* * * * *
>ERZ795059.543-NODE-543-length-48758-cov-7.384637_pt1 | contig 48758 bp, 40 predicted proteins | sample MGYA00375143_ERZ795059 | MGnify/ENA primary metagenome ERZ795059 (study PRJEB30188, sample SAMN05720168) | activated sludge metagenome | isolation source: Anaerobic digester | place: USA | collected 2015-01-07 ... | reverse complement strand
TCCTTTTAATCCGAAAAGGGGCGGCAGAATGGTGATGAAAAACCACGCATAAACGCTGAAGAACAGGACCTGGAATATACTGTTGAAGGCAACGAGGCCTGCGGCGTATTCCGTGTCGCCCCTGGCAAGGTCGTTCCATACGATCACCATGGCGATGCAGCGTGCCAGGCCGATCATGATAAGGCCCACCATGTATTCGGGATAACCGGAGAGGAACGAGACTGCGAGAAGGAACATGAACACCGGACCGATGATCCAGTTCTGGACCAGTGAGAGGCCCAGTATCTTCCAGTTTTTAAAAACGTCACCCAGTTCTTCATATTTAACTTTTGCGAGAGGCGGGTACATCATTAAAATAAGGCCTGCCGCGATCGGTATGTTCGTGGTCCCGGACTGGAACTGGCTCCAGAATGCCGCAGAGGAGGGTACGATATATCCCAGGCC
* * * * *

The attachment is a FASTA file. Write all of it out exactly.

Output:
>ERZ795059.543-NODE-543-length-48758-cov-7.384637_pt1 | contig 48758 bp, 40 predicted proteins | sample MGYA00375143_ERZ795059 | MGnify/ENA primary metagenome ERZ795059 (study PRJEB30188, sample SAMN05720168) | activated sludge metagenome | isolation source: Anaerobic digester | place: USA | collected 2015-01-07 ... | reverse complement strand
TCCTTTTAATCCGAAAAGGGGCGGCAGAATGGTGATGAAAAACCACGCATAAACGCTGAAGAACAGGACCTGGAATATACTGTTGAAGGCAACGAGGCCTGCGGCGTATTCCGTGTCGCCCCTGGCAAGGTCGTTCCATACGATCACCATGGCGATGCAGCGTGCCAGGCCGATCATGATAAGGCCCACCATGTATTCGGGATAACCGGAGAGGAACGAGACTGCGAGAAGGAACATGAACACCGGACCGATGATCCAGTTCTGGACCAGTGAGAGGCCCAGTATCTTCCAGTTTTTAAAAACGTCACCCAGTTCTTCATATTTAACTTTTGCGAGAGGCGGGTACATCATTAAAATAAGGCCTGCCGCGATCGGTATGTTCGTGGTCCCGGACTGGAACTGGCTCCAGAATGCCGCAGAGGAGGGTACGATATATCCCAGGCC